Irrigated by Grace

Saint Dominic understood that preaching alone was not enough. Preaching had to be irrigated by grace, and grace is obtained by prayer. Inspired by the Mother of God, Saint Dominic interspersed his sermons with the Psalter of the Blessed Virgin Mary. He exhorted his hearers to continue praying the Psalter of 150 Aves as a way of prolonging the benefits of holy preaching. The rosary allows the seed of the Word sown by holy preaching to germinate in the soul and bear fruit.

Simple Means

Divine Wisdom has so ordered things that the simplest material means -- humble and adapted to our weakness -- produce the greatest spiritual effects. Father Raphael Simon, the saintly Trappist psychiatrist, said that, "five decades of the rosary or even three Hail Marys daily may mean the difference between eternal life and death." The effect of the rosary is entirely disproportionate to its simplicity. The fruits of the rosary are well known: among them are detachment from sin and from the occasions of sin, peace of heart, humility, chastity, and joy. The rosary, and all authentic prayer, is always realistic -- that is to say, honest about human weakness and sin -- and, at the same, full of hope -- that is to say, open to the glorious plan of God's mercy.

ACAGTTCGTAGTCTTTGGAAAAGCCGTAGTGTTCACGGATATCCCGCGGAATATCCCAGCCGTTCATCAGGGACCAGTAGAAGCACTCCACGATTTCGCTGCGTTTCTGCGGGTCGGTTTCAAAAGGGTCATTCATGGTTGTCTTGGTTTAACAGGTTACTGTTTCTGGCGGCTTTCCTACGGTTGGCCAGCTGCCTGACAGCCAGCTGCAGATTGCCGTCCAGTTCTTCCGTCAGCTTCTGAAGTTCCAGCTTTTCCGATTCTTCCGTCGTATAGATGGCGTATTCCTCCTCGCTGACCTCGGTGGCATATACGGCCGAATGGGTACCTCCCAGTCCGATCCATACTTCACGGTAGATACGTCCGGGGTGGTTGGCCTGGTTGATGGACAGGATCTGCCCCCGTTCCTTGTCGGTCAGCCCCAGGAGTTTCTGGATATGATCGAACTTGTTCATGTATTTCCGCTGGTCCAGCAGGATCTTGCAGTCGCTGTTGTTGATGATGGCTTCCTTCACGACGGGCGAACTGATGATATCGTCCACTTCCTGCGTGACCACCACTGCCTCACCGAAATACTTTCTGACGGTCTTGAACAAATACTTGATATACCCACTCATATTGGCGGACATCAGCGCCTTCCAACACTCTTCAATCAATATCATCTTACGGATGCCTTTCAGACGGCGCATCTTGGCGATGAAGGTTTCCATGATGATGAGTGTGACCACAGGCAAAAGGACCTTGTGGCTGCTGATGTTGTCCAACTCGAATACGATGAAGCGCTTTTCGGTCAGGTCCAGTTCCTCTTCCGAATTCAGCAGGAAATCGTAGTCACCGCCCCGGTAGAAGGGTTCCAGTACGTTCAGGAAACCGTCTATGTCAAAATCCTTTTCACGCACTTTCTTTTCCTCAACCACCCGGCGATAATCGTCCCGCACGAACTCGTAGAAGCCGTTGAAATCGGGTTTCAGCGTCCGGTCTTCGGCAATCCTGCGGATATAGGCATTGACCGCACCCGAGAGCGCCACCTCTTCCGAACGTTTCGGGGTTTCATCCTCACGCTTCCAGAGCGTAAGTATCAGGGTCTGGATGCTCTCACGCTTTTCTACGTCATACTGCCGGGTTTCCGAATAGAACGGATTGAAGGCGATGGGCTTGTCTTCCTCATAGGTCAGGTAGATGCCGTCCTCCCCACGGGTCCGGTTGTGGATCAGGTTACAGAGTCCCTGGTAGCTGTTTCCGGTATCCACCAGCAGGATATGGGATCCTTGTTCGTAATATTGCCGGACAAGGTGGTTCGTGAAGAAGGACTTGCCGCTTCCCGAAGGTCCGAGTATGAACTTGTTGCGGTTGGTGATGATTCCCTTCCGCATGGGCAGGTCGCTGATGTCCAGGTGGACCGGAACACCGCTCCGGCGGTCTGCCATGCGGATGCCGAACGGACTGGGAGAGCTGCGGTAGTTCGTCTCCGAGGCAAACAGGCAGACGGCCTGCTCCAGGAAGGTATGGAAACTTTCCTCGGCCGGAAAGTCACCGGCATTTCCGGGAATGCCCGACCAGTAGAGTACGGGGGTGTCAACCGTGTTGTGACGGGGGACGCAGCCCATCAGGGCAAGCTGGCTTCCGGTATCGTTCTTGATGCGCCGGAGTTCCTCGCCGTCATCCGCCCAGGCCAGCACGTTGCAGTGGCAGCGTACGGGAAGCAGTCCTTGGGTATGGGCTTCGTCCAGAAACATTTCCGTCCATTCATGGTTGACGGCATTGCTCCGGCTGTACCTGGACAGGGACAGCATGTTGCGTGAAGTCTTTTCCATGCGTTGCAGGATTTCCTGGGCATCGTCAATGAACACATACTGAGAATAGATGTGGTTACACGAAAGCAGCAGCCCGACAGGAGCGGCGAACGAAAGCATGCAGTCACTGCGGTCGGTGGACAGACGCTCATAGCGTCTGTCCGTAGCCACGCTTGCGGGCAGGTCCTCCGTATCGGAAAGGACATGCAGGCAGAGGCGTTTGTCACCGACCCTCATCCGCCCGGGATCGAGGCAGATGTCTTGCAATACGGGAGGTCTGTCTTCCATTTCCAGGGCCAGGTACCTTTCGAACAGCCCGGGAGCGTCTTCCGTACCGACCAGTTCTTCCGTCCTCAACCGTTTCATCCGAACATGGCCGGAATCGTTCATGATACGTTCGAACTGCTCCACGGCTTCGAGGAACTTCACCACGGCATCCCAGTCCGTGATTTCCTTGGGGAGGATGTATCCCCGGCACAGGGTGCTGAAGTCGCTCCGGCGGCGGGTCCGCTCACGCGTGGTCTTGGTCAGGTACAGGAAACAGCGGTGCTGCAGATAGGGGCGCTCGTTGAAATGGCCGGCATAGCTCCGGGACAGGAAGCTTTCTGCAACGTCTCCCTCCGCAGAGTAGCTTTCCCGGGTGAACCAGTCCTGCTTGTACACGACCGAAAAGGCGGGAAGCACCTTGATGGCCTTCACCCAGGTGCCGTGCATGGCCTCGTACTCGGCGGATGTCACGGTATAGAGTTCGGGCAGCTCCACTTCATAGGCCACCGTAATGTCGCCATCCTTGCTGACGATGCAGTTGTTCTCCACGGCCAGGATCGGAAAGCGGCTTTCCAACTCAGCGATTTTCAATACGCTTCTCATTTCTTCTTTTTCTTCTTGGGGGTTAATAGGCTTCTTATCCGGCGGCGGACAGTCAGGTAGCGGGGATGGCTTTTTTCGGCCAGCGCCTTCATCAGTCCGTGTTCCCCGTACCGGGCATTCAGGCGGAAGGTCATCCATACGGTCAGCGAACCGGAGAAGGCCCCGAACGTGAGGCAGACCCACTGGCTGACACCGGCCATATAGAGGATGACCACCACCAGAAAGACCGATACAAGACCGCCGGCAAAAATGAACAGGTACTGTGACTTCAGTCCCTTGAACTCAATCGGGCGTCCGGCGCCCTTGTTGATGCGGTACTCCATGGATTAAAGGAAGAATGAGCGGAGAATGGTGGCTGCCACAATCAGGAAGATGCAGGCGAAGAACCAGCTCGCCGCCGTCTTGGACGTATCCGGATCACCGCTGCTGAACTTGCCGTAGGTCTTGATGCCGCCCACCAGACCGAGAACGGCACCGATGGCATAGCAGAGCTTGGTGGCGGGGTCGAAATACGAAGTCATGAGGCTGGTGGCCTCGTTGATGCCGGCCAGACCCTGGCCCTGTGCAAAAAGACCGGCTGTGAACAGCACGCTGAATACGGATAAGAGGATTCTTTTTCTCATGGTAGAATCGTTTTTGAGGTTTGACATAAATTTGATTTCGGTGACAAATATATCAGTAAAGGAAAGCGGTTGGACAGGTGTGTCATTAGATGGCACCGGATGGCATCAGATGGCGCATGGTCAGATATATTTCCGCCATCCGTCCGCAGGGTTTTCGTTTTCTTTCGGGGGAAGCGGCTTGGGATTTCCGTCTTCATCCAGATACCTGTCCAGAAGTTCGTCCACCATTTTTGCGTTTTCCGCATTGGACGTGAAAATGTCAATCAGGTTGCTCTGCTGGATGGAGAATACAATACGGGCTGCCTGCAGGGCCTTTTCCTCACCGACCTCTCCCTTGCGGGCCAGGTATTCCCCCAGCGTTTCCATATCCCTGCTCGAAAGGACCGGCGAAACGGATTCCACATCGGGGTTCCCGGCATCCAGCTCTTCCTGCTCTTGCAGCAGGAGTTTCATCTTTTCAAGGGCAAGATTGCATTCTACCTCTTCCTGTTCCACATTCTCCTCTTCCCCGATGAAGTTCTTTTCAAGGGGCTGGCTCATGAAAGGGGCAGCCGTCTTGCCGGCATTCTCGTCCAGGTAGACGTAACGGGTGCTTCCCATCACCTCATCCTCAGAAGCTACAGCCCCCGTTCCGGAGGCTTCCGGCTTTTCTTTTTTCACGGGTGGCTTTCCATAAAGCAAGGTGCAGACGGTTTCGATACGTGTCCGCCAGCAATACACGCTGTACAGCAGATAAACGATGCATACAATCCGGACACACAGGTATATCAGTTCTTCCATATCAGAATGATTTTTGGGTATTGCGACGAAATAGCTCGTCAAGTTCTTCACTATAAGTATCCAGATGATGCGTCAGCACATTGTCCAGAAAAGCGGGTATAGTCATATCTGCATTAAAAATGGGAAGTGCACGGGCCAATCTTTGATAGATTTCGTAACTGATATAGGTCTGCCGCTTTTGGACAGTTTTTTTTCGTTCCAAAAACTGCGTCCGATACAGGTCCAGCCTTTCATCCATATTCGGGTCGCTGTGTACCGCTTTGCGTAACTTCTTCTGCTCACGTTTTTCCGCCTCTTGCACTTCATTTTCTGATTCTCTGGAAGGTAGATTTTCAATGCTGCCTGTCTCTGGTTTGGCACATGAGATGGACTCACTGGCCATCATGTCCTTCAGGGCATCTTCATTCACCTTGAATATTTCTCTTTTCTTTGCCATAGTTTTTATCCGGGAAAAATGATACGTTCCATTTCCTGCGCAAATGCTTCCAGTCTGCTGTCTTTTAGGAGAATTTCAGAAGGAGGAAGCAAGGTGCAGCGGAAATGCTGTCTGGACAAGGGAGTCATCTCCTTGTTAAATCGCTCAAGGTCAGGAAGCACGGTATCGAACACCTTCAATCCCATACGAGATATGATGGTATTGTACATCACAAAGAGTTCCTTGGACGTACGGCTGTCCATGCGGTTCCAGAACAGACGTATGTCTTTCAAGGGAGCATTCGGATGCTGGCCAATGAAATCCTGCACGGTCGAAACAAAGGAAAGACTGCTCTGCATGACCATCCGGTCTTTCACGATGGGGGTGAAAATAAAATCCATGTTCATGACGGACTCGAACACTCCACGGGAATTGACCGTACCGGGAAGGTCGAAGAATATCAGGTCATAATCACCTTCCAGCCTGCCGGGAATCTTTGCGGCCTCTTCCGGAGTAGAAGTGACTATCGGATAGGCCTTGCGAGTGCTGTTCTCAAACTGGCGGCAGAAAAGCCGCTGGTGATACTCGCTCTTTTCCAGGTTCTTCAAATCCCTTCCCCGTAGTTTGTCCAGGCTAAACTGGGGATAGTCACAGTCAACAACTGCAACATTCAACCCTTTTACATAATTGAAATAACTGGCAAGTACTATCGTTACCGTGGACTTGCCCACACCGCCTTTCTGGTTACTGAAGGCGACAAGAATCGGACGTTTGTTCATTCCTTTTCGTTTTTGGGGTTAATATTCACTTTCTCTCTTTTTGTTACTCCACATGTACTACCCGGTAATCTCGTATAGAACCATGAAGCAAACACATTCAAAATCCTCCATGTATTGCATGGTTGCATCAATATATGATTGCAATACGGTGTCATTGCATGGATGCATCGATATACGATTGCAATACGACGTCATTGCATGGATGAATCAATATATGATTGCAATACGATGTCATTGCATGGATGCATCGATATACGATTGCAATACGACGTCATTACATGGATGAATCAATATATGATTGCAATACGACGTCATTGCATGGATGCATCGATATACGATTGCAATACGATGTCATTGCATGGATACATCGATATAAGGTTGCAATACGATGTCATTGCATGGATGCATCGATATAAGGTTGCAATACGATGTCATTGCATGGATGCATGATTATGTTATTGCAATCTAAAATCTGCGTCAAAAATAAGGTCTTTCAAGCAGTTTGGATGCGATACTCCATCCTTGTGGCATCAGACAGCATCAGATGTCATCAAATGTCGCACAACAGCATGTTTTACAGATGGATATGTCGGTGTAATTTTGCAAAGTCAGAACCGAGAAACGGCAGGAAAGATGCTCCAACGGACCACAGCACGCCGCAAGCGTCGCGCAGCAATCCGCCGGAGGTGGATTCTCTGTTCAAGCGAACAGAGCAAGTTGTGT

The Naysayers